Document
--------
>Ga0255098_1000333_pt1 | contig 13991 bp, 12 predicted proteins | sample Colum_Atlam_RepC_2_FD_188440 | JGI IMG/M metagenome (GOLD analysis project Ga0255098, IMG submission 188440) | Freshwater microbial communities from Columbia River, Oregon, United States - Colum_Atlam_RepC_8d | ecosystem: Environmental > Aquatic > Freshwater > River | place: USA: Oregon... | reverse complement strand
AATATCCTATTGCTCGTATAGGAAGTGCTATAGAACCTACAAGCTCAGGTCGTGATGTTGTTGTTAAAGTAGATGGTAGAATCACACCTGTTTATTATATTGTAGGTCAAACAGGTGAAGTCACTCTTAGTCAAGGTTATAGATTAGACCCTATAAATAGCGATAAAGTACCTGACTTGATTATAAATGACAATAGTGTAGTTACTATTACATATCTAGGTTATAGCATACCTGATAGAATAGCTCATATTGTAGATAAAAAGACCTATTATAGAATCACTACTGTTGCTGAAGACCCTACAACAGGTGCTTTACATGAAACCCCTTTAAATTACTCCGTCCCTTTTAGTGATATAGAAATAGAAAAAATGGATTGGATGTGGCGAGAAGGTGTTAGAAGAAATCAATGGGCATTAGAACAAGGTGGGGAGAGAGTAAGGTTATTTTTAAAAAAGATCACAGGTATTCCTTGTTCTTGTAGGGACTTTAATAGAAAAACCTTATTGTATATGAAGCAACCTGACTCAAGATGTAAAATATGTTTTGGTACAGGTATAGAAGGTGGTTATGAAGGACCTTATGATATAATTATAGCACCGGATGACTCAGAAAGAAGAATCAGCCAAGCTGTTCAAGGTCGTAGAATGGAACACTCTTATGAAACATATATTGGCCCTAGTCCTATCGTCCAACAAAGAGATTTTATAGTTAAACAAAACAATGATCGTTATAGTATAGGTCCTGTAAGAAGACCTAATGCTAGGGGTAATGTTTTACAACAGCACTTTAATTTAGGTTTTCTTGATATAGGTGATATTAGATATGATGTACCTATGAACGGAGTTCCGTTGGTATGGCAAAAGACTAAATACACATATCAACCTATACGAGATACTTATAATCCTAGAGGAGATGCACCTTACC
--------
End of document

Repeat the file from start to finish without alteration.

>Ga0255098_1000333_pt1 | contig 13991 bp, 12 predicted proteins | sample Colum_Atlam_RepC_2_FD_188440 | JGI IMG/M metagenome (GOLD analysis project Ga0255098, IMG submission 188440) | Freshwater microbial communities from Columbia River, Oregon, United States - Colum_Atlam_RepC_8d | ecosystem: Environmental > Aquatic > Freshwater > River | place: USA: Oregon... | reverse complement strand
AATATCCTATTGCTCGTATAGGAAGTGCTATAGAACCTACAAGCTCAGGTCGTGATGTTGTTGTTAAAGTAGATGGTAGAATCACACCTGTTTATTATATTGTAGGTCAAACAGGTGAAGTCACTCTTAGTCAAGGTTATAGATTAGACCCTATAAATAGCGATAAAGTACCTGACTTGATTATAAATGACAATAGTGTAGTTACTATTACATATCTAGGTTATAGCATACCTGATAGAATAGCTCATATTGTAGATAAAAAGACCTATTATAGAATCACTACTGTTGCTGAAGACCCTACAACAGGTGCTTTACATGAAACCCCTTTAAATTACTCCGTCCCTTTTAGTGATATAGAAATAGAAAAAATGGATTGGATGTGGCGAGAAGGTGTTAGAAGAAATCAATGGGCATTAGAACAAGGTGGGGAGAGAGTAAGGTTATTTTTAAAAAAGATCACAGGTATTCCTTGTTCTTGTAGGGACTTTAATAGAAAAACCTTATTGTATATGAAGCAACCTGACTCAAGATGTAAAATATGTTTTGGTACAGGTATAGAAGGTGGTTATGAAGGACCTTATGATATAATTATAGCACCGGATGACTCAGAAAGAAGAATCAGCCAAGCTGTTCAAGGTCGTAGAATGGAACACTCTTATGAAACATATATTGGCCCTAGTCCTATCGTCCAACAAAGAGATTTTATAGTTAAACAAAACAATGATCGTTATAGTATAGGTCCTGTAAGAAGACCTAATGCTAGGGGTAATGTTTTACAACAGCACTTTAATTTAGGTTTTCTTGATATAGGTGATATTAGATATGATGTACCTATGAACGGAGTTCCGTTGGTATGGCAAAAGACTAAATACACATATCAACCTATACGAGATACTTATAATCCTAGAGGAGATGCACCTTACC